Because of that offense

I have stung them with frenzy, hounded them from home

up to the mountains where they wander, crazed of mind,

and compelled to wear my orgies’ livery.

Every woman in Thebes — but the women only —                35

I drove from home, mad. There they sit,

rich and poor alike, even the daughters of Cadmus,

beneath the silver firs on the roofless rocks.

Like it or not, this city must learn its lesson:

it lacks initiation in my mysteries;                         40

that I shall vindicate my mother Semele

and stand revealed to mortal eyes as the god

she bore to Zeus.

Cadmus the king has abdicated,

leaving his throne and power to his grandson Pentheus;

who now revolts against divinity, in me;                    45

thrusts me from his offerings; forgets my name

in his prayers. Therefore I shall prove to him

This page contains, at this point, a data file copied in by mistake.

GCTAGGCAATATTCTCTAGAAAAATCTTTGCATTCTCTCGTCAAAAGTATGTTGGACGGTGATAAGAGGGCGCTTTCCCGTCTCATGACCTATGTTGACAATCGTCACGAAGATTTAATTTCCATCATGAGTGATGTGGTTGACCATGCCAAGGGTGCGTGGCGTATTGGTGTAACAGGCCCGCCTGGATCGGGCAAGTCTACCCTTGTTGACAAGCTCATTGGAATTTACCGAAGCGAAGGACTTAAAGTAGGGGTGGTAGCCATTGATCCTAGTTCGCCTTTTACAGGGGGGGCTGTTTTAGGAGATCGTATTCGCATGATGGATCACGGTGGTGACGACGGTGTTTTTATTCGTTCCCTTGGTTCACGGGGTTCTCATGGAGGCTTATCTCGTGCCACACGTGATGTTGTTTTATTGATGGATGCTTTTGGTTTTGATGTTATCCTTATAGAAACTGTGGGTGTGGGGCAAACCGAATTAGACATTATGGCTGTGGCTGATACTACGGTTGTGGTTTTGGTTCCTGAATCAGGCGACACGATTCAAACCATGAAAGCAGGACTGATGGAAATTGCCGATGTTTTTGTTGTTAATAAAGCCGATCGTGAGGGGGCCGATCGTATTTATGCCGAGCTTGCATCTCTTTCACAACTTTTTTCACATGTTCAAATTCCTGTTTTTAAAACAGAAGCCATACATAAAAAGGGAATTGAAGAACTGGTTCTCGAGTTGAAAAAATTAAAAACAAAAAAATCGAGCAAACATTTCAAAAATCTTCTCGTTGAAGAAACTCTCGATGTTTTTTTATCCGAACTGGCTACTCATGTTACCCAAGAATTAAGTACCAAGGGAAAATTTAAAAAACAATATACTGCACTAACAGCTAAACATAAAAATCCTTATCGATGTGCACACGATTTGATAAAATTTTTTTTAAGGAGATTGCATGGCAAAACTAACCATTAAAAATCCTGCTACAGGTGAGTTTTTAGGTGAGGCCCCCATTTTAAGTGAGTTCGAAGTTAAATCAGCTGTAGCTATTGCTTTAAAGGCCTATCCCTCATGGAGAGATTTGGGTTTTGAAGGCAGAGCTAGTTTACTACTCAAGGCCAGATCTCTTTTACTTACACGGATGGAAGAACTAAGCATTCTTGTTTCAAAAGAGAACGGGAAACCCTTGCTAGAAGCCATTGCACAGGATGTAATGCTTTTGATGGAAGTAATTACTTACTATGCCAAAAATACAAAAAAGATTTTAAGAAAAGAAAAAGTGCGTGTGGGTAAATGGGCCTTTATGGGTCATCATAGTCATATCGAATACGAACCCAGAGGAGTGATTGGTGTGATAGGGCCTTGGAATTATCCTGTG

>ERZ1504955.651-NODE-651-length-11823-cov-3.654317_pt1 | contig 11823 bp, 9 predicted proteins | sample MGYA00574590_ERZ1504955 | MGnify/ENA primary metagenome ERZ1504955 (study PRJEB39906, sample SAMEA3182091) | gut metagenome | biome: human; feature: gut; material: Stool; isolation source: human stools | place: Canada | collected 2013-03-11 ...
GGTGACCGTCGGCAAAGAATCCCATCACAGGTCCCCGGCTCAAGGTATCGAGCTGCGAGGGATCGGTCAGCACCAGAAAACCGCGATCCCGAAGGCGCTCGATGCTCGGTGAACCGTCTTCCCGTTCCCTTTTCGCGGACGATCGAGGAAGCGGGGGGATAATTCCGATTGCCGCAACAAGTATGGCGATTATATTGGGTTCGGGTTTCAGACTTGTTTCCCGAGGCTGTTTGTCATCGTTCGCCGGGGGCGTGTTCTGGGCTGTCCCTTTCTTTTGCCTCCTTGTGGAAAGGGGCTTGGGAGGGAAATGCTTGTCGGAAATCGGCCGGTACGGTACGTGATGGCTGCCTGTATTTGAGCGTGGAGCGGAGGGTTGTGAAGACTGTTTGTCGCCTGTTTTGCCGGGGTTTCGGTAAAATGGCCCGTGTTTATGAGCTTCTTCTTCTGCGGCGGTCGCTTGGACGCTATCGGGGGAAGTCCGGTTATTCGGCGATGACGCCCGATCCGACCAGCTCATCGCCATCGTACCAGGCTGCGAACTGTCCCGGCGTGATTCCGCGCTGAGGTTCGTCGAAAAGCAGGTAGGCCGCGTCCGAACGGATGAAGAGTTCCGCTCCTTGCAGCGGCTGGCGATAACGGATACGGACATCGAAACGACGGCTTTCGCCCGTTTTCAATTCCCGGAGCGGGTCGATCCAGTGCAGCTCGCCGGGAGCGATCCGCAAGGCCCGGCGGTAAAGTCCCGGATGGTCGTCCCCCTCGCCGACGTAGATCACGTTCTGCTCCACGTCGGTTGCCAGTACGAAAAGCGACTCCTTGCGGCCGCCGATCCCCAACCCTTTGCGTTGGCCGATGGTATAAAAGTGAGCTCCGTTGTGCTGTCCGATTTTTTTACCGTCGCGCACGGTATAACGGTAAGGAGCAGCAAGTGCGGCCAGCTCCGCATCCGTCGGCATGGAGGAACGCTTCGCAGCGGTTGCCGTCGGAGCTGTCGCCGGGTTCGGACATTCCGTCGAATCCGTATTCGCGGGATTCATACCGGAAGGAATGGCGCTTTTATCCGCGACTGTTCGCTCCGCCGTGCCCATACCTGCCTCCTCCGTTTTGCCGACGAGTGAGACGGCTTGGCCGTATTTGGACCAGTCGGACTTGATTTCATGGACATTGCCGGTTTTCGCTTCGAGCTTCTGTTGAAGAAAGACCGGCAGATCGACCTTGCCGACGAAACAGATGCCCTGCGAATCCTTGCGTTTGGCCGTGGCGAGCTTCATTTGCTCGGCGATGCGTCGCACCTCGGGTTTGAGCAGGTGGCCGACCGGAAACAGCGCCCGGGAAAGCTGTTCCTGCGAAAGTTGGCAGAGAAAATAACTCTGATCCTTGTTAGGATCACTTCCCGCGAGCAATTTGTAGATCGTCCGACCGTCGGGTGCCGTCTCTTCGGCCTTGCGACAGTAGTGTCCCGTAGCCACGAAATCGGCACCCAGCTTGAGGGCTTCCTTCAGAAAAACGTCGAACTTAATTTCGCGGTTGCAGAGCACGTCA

and every man in Thebes that I am god

indeed. and when my worship is established here,

and all is well, then I shall go my way

and be revealed to other men in other lands.                    50


But if the men of Thebes attempt to force

my Bacchae from the mountainside by threat of arms,

I shall marshal my Maenads and take the field.

To these ends I have laid my deity aside

and go disguised as a man.




On, my women,                    55

women who worship me, women whom I led

out of Asia where Tmolus heaves its rampart

over Lydia!

On, comrades of my progress here!

Come, and with your native Phrygian drum —

Rhea’s drum and mine — pound at the palace doors               60

of Pentheus! Let the city of Thebes behold you,

while I return among Cithaeron’s forest glens

where my Bacchae wait and join their whirling dances.